Classically trained (but not in guitar) guitarist Colin Tench is about 132 years old now. He was there when George Martin was conceived, errm, conceived The Beatles… Having learned to play the instrument at 22, after a 110 years he can barely be distinguished from the ones who started at age 5.
This is the point where I could say ‘All jokes aside’ and continue, but with this album I’m afraid that’s very hard, as there is a lot to laugh about, in between 80 minutes of seriously good and well performed music. Good music, in the form of an epic title piece, that is divided into separate 4 parts, and runs about 30 minutes in total. The piece has a recurring musical theme, that is played in so many different ways it takes a proper listen to spot it, and which invisible makes it into a coherent piece. Makes coherent indeed, because this is not music for casual listeners. They will hear loose bits and pieces, that only connect when you sit down for it. It starts in Part 1 with an acoustic guitar and some synths, changes to electric guitar and piano, but just as easily goes Santana style lating in the second half of Part 2. In Part 3, avant garde and Zappa-esque things happen (also lyrically), while in Part 4 we are treated to a great progressive rock piece, with a comedy parade performed by vocalists Peter Jones and Phil Naro. [acfw id=2]
Having the theme, and Colin’s way of composing make that this works. He doesn’t just lay down a chord pattern. He thinks (and talks) in melodies and every note has to be at the right spot and of the right length – like the way classical composers did. I know first hand – having contributed a whopping 2.30 minutes of fretless bass to this piece. I have some bass notes left over that were rejected for being in the wrong place. I think the same applies to Petri Lindström (Corvus Stone) who contributed most of the other bass parts on the album, and Stephen Speelman (Unified Past) who makes a short but stunning appearance right in the middle of Part 2.
In between the four parts, 8 other tracks are placed, all of which are delicately crafted compositions, and as varied as the main suite.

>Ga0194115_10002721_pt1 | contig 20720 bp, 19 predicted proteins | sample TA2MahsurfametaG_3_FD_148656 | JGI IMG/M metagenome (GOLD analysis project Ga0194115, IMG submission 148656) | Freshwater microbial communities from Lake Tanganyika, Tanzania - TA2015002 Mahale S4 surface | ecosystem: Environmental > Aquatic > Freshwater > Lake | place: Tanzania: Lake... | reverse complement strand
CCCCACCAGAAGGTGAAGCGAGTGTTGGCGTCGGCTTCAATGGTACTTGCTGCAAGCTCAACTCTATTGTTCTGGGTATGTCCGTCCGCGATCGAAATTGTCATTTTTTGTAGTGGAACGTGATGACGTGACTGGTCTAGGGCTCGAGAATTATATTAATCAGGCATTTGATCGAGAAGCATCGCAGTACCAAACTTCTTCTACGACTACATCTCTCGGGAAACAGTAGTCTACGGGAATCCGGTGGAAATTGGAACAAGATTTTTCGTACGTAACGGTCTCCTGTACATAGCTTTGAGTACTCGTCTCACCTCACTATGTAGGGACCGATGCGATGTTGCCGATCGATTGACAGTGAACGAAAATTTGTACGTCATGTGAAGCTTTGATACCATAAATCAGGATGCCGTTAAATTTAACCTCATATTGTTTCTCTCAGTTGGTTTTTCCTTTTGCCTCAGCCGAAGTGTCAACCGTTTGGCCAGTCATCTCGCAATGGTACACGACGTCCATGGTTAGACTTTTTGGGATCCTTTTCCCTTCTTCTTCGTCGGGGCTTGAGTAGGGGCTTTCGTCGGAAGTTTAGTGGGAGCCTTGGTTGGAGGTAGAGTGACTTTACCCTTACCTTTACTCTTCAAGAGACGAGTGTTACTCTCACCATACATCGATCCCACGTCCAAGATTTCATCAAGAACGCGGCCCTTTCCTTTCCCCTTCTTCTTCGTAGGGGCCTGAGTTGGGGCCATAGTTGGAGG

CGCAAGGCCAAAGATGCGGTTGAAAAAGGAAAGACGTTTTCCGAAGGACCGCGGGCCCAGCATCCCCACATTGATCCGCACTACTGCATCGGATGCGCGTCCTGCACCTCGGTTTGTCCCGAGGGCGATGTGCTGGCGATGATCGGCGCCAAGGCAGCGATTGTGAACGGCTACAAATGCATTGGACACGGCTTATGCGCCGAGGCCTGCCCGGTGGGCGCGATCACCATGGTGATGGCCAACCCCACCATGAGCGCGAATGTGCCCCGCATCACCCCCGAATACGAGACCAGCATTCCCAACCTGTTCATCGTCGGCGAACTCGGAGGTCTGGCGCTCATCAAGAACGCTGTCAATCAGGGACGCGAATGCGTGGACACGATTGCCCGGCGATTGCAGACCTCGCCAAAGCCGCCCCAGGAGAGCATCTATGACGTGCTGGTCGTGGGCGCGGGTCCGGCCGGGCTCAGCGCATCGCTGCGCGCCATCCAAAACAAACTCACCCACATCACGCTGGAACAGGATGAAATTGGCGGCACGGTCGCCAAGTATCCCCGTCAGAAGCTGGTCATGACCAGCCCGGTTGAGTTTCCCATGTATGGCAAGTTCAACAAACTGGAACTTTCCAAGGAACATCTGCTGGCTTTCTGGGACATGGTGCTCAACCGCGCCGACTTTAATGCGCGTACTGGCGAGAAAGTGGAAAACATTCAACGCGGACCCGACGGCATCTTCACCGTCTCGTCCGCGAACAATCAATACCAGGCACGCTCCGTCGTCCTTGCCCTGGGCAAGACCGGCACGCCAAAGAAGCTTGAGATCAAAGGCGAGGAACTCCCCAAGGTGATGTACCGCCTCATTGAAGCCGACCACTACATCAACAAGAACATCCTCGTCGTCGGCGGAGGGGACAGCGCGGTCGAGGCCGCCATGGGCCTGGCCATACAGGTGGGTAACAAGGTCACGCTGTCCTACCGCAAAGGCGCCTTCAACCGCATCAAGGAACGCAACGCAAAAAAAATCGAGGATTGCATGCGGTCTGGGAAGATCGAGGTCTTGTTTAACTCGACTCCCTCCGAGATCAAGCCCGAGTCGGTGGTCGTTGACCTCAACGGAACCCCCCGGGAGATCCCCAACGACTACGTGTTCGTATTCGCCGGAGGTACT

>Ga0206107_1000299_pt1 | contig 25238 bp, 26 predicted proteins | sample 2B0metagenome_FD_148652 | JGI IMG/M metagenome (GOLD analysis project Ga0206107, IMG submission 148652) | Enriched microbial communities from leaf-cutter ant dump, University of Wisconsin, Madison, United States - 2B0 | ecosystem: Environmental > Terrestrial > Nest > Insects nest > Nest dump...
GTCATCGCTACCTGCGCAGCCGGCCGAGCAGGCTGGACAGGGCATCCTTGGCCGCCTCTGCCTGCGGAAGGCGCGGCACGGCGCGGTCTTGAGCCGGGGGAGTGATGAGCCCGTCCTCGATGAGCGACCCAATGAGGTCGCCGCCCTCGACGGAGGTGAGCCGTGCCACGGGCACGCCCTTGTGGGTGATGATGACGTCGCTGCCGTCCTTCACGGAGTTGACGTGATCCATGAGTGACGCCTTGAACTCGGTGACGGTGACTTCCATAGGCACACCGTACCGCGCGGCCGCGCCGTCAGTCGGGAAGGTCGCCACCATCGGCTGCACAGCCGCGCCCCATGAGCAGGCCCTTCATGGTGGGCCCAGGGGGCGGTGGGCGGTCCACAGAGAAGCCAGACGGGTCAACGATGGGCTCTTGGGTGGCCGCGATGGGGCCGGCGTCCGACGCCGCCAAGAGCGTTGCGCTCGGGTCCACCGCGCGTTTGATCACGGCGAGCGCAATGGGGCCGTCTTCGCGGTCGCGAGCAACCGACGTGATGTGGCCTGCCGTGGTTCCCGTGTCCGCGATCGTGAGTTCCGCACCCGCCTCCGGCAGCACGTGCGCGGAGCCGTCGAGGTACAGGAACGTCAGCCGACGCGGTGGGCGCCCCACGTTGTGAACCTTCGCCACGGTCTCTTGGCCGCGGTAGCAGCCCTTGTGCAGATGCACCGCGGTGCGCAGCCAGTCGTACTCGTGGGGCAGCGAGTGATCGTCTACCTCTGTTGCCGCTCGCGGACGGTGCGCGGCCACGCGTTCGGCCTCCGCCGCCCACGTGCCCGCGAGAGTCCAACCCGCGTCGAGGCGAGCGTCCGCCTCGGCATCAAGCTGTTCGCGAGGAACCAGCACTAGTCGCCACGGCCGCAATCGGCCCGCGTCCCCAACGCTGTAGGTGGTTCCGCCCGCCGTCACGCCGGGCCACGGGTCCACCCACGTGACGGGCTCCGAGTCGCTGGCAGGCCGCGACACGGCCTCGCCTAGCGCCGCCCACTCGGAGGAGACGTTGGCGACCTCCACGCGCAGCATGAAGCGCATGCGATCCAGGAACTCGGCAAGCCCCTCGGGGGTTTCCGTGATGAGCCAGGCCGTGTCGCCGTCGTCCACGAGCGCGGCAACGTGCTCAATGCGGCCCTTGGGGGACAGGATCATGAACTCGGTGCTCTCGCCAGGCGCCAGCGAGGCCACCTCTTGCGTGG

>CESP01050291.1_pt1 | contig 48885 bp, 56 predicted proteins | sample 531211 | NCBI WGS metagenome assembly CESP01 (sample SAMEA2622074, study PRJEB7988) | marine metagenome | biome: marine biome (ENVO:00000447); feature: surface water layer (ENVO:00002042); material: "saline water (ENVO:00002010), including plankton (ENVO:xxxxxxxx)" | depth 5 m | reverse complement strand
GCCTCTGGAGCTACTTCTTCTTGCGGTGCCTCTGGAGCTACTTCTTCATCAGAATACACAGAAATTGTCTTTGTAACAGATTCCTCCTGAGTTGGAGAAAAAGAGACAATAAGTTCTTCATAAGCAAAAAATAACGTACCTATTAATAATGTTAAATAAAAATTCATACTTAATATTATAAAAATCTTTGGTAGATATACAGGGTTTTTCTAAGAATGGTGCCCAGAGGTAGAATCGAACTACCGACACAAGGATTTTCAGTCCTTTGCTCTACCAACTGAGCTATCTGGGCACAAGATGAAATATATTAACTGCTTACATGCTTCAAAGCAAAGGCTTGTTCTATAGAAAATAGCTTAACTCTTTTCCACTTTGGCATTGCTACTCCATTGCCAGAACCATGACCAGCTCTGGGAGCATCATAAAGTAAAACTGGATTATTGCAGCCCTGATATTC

Can’t see It Any Other Way, is almost a prog rocker, with sufficient ‘funny noises’ and percussion to make it into something that attracts attention. The big star here is singer Phil Naro (Unified Past). La Palo Desperado and The Mad Yeti show Colin Tench’s skills on acoustic guitar, and so does Dnieper Summer Day.
On The Sad Brazilian, a horror movie like keyboard riff opens, after which the track develops into a nice mix of melodic electric guitar rock and orchestra.
That orchestra, which lives in Gordo Bennett’s (GorMusik)basement also happens on Lisa Waltzes back in with no G-string, which is a ‘redesign’ of the last bit of Corvus Stone’s Moaning Lisa. In that piece, originally German Vergara sings ‘mi chitarra canta’, on this version Colin let’s his guitar sing for real. He does it again, acoustically on Lisa’s Entrance Unplugged, a redo of the same tracks intro minutes, with additional beautiful flute work by Ian Beabout. Oh, and there’s the bonus track of course, a full orchestra rendition by Gordo Bennett of the yet another part of Moaning Lisa.
Something Old, Something New, Something Borrowed Something Screwed was always one of my favourite demos of CTP, and now it’s been remixed and slightly changed. Colin’s ode to the old prog bands, by musically making it exactly what the title suggests.
The love it or hate it track on the album is likely A Beautiful Feeling. A bit of an odd beast, being a proper rock ballad, but with a feeling to it that made me nick name it ‘The love boat’. It does have that feeling, just listen and you’ll understand. At the same time, it has something very appealing, maybe once again because of Phil Naro’s great vocals.
And of course, like all Colin Tench’s works, the artwork on this album (digital release available September 30th, CD in november 2016) is done by the brilliant ‘pintora’ Sonia Mota (Chipmunk). To honour her (we think, but he won’t admit it) Peter Jones contributed the 23 second Part 4b Redux to the album, which has the Chipmunks singing.
That same Peter Jones provided the vocals for my forever favourite track on this album And So, Today. Not favourite because it’s the most complex or most progressive, but because it is a very fitting and well executed tribute to all the musicians who left earthly life in the year before this album was released. Every time I hear the line “Our wild eyed boy is stardust…” I get goosebumps and the hair on my arms stands upright.
Overall, this is an album I find hard to describe. The music on this one was all mainly composed by Colin Tench himself, although the contributing musicians got a lot of freedom to fill their parts. This makes it different from Colin’s main project, Corvus Stone, which has tracks composed based on ideas by different band members. Some may find it more coherent because of this. Either way, like Zappa liked doing new things, as did Yes and Genesis in the early 70s, and The Beatles in the 60s, Colin aimed at doing something not done by other bands. And I think he succeeded. Music that sounds loose and playful, yet every note was perfectly planned. As Peter Jones sings in part 3, it’s Gooditygooditygood. Highly recommended!